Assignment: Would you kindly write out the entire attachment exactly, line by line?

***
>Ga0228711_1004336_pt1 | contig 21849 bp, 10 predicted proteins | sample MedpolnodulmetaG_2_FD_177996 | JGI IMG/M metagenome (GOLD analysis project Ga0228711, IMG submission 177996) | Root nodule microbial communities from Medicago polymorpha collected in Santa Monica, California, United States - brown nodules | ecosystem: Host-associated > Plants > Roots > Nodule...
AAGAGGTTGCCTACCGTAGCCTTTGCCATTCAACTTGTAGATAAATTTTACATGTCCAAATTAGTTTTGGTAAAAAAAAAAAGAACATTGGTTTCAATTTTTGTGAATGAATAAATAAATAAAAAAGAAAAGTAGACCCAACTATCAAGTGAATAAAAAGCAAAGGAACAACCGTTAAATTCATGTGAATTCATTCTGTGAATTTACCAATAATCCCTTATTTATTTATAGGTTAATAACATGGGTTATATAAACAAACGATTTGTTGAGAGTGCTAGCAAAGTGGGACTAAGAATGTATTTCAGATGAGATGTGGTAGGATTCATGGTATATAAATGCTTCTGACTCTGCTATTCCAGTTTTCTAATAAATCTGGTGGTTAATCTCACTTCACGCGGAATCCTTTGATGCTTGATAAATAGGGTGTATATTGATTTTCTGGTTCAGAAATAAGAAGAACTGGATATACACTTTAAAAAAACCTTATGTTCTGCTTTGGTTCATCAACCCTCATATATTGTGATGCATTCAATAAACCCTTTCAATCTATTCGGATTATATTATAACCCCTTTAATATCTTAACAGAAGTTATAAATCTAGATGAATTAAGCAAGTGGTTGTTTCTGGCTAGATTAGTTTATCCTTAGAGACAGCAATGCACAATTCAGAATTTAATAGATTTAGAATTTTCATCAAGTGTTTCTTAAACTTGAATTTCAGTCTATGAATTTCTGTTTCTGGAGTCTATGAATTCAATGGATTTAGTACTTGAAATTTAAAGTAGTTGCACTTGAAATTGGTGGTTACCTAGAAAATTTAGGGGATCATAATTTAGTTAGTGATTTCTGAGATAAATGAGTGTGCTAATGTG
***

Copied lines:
>Ga0228711_1004336_pt1 | contig 21849 bp, 10 predicted proteins | sample MedpolnodulmetaG_2_FD_177996 | JGI IMG/M metagenome (GOLD analysis project Ga0228711, IMG submission 177996) | Root nodule microbial communities from Medicago polymorpha collected in Santa Monica, California, United States - brown nodules | ecosystem: Host-associated > Plants > Roots > Nodule...
AAGAGGTTGCCTACCGTAGCCTTTGCCATTCAACTTGTAGATAAATTTTACATGTCCAAATTAGTTTTGGTAAAAAAAAAAAGAACATTGGTTTCAATTTTTGTGAATGAATAAATAAATAAAAAAGAAAAGTAGACCCAACTATCAAGTGAATAAAAAGCAAAGGAACAACCGTTAAATTCATGTGAATTCATTCTGTGAATTTACCAATAATCCCTTATTTATTTATAGGTTAATAACATGGGTTATATAAACAAACGATTTGTTGAGAGTGCTAGCAAAGTGGGACTAAGAATGTATTTCAGATGAGATGTGGTAGGATTCATGGTATATAAATGCTTCTGACTCTGCTATTCCAGTTTTCTAATAAATCTGGTGGTTAATCTCACTTCACGCGGAATCCTTTGATGCTTGATAAATAGGGTGTATATTGATTTTCTGGTTCAGAAATAAGAAGAACTGGATATACACTTTAAAAAAACCTTATGTTCTGCTTTGGTTCATCAACCCTCATATATTGTGATGCATTCAATAAACCCTTTCAATCTATTCGGATTATATTATAACCCCTTTAATATCTTAACAGAAGTTATAAATCTAGATGAATTAAGCAAGTGGTTGTTTCTGGCTAGATTAGTTTATCCTTAGAGACAGCAATGCACAATTCAGAATTTAATAGATTTAGAATTTTCATCAAGTGTTTCTTAAACTTGAATTTCAGTCTATGAATTTCTGTTTCTGGAGTCTATGAATTCAATGGATTTAGTACTTGAAATTTAAAGTAGTTGCACTTGAAATTGGTGGTTACCTAGAAAATTTAGGGGATCATAATTTAGTTAGTGATTTCTGAGATAAATGAGTGTGCTAATGTG